CHEF’S TRAV­EL­OGUE

Paris through the eyes of pas­try chef Ben Goh

Epicure - - CONTENTS -

Mak­ing a trip to Paris in the mid­dle of the dead cold win­ter, is not the most ideal plan, but for me it was a nec­es­sary one. I was in the French cap­i­tal for Mon­dial Des Arts Su­crés in Fe­bru­ary, an widely recog­nised pas­try com­pe­ti­tion that has been run­ning for the past 10 years. It was held over the span of four days, and I took this chance to ex­tend my trip and ex­plore the won­der­ful sights and take in the aro­mas of the city.

But­tery, flaky good­ness

Be­ing in the birthplace of crois­sants, I had to start my day in Paris with this but­tery, flaky good­ness and a cup of cof­fee. And so I did – for all 19 days of my trip!

If there is one place you should visit in Paris, this is it. Du Pain et des Idées, mean­ing Bread and Ideas, might be a lit­tle out of the way from where most tourists are stay­ing (I took a 20-minute train ride from Hol­i­day Inn Paris Opera - Grands Blvds), but it’s well worth it. I re­ally do be­lieve they are one of the best bak­eries in Paris – I was told chefs from other restau­rants would come here in the morn­ing to queue for their crois­sants. The crois­sant flavour to get here is the Pis­ta­chio Choco­late Es­car­got. I thanked my lucky stars that they had a fresh batch when I was there. The feel­ing of sinking my teeth into the soft, warm, but­tery and flaky pas­try was so un­for­get­table I went back for a sec­ond round that day and brought a friend to try more pas­tries. This time, I got the peach-topped pas­try and it was also amaz­ing. There might be a line when you get there in the morn­ing., but don’t let that dis­cour­age you be­cause the queue moves re­ally fast. (It’s closed on Satur­days and Sun­days though.)

If you’re the kind of per­son who gets ex­cited over words like or­ganic flour, sour­dough starters and fer­men­ta­tion, come to Utopie. Their or­ganic Boule aux graines et céréales are packed full of seeds and crunchies. At four eu­ros for a quar­ter, sliced from a gi­ant loaf, it was siz­able enough to last me a cou­ple of days.

Famed for his tech­nique of pip­ing cream in a con­cen­tric cir­cu­lar pat­tern with the help of a turntable, Yann Brys, re­cip­i­ent of the cov­eted Mielleur Ou­vrier de France 2011, his de­upty head chef, Hs­ing Wei Chen in­vited me to his pâtis­serie for a taste of his creations. Even though it’s lo­cated a lit­tle fur­ther from the main city, Pâtis­serie Tourbillon is a hit with the lo­cals – when I was there, the place was packed. I was greeted with an ar­ray of gor­geously plated desserts and had a hard time de­cid­ing what I want. Ul­ti­mately I went for Brys’ Grapefruit Cheese­cake as well as Le­mon Tart, which were equally light and ad­dic­tive – so much so that I fin­ished four slices of each dessert! Of course, I couldn’t give up on the chance of ask­ing Brys for tips on how to im­prove my up­com­ing com­pe­ti­tion creations: he told me to add cit­rus caviar (fin­ger lime) to my Cit­rus Blos­som in Gar­den, a ve­gan dessert with hazel­nut crum­ble and Man­darin orange mar­malade, for an added oomph.

Baker’s par­adise

If you’re a candy maker, bread baker or pas­try chef and you’re in the City of Light, you owe it to your­self to head straight to Mora. You might also want to bring an empty suit­case for all the items you will end up pur­chas­ing. This large shop in the Les Halles dis­trict is crammed from top to bot­tom shelves with more than 5,000 items to meet ev­ery culi­nary need, in­clud­ing pots, pans, kitchen ma­chines, table­ware, sil­ver­ware and even clean­ing and dis­in­fect­ing prod­ucts. Look­ing for sil­i­con bak­ing sheets and trays, choco­late molds, or tart pans? Mora’s got them.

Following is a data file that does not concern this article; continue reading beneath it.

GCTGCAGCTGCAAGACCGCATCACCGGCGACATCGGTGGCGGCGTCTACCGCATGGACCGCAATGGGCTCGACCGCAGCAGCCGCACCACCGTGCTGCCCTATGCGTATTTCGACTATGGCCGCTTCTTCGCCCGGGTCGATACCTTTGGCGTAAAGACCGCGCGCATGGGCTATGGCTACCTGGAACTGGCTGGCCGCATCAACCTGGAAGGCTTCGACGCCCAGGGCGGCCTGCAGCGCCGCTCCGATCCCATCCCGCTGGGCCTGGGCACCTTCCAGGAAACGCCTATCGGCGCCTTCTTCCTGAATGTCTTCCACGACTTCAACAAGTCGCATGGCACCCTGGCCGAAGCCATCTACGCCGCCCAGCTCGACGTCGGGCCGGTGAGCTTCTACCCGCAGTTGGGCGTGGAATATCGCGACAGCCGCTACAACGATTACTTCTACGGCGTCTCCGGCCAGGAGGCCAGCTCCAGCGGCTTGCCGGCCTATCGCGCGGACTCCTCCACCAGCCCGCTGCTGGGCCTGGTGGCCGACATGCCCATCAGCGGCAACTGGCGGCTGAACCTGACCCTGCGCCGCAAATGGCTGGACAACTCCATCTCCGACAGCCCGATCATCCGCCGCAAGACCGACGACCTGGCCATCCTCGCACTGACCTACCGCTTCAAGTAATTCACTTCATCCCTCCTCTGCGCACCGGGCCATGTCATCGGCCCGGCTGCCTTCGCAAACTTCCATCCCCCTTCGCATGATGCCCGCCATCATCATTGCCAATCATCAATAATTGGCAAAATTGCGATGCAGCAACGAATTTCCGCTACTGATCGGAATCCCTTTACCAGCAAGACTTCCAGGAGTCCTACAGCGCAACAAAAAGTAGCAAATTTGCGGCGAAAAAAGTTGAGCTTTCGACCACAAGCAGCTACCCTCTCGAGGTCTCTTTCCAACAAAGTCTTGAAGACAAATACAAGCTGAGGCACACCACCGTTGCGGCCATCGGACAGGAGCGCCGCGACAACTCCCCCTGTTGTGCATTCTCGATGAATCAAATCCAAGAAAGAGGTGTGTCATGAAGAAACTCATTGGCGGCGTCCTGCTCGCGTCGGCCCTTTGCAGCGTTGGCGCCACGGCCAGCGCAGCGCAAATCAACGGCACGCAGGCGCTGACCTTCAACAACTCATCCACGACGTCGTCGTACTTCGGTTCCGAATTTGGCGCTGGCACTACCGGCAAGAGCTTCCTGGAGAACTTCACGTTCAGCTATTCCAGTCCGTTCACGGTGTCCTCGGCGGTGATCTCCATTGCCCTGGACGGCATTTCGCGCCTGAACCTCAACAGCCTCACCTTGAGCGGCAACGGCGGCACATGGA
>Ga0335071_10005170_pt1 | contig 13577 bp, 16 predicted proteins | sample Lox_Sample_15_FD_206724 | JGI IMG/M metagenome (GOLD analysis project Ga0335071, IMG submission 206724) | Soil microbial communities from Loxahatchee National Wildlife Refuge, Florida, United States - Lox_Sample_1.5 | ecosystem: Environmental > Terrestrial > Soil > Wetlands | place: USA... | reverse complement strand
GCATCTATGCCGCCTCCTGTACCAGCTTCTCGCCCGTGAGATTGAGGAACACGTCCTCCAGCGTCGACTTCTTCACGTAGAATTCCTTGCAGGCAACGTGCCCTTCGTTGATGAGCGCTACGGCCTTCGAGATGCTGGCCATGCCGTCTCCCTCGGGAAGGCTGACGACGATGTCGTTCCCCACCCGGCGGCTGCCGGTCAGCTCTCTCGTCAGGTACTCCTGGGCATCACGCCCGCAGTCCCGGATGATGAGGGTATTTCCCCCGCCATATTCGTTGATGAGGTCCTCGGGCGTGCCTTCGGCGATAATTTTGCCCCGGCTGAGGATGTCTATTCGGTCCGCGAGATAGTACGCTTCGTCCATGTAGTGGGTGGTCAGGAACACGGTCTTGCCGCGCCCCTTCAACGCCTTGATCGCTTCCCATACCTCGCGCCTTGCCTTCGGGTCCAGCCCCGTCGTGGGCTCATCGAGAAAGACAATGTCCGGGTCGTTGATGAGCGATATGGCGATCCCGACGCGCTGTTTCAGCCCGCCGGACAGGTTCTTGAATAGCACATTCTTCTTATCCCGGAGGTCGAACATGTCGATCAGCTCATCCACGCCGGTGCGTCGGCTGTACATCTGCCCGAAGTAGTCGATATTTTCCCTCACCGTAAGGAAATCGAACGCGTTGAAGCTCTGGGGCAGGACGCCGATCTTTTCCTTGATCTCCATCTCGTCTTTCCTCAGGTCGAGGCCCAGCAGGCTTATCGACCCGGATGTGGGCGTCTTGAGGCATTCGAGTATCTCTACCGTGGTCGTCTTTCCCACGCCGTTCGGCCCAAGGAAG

There are ba­sic gad­gets like candy ther­mome­ters, rolling pins and whisks as well as spe­cialised prod­ucts, such as edible inks and colour­ful trans­fer sheets used to dec­o­rate choco­lates. There’s noth­ing a pas­try chef or bread maker could ever want that’s not car­ried by Mora. The se­lec­tion is sim­ply un­par­al­leled and it is a must-visit.

An­other happy place in Paris is Li­brairie Gour­mande, a two­s­torey book­store that sells only culi­nary books, recipe books and ev­ery­thing about food. Lo­cated on the pic­turesque Rue Mont­martre, I was in awe when I stepped into the store – my eyes were con­stantly distracted by many new finds. Here, you can pick up the lat­est tome by a fa­mous chef (Save with Jamie, per­haps, or René Redzepi’s A Work in Progress), or lose your­self brows­ing the as­ton­ish­ing range of vin­tage and mod­ern ti­tles on all as­pects of cook­ing, food and wine. From El­iz­a­beth David to Nigella Law­son, to food-themed comic books and a world at­las on wine, you’ll be spoilt for choice. Af­ter spend­ing an en­tire day in the store, I lugged back eight cook­books.

Utopie, a pop­u­lar bak­ery spot among the Parisians

A crois­sant a day, keeps the doc­tor away

One of my com­pe­ti­tion dishes, Cit­rus Blos­som in Gar­den.

Fu­elled by his love for sweets, award-win­ning chef Ben Goh be­gan his ca­reer as a pas­try chef at 15. Un­der the tute­lage of lo­cal pâtissiers like Kenny Kong, he won mul­ti­ple ac­co­lades at com­pe­ti­tions. One was the 2013 Dubai World Hos­pi­tal­ity Cham­pi­onship when he emerged top. He was 1st run­ner up at the 2015 Top Patis­serie in Asia Tokyo Cake Show, and ranked world no. 6 at the 2016 Ge­lato World Cup Ri­mini. He was team cap­tain. At In­ter­con­ti­nen­tal Sin­ga­pore, he heads the pas­try and bak­ery team and is recog­nised for del­i­cate af­ter­noon tea pre­sen­ta­tions and stun­ning pas­try creations.

My go-to lunch dur­ing com­pe­ti­tion days.

With Yann Brys and his de­upty head chef, Hs­ing Wei Chen

The beau­ti­ful pas­tries from Du Pain et des idées

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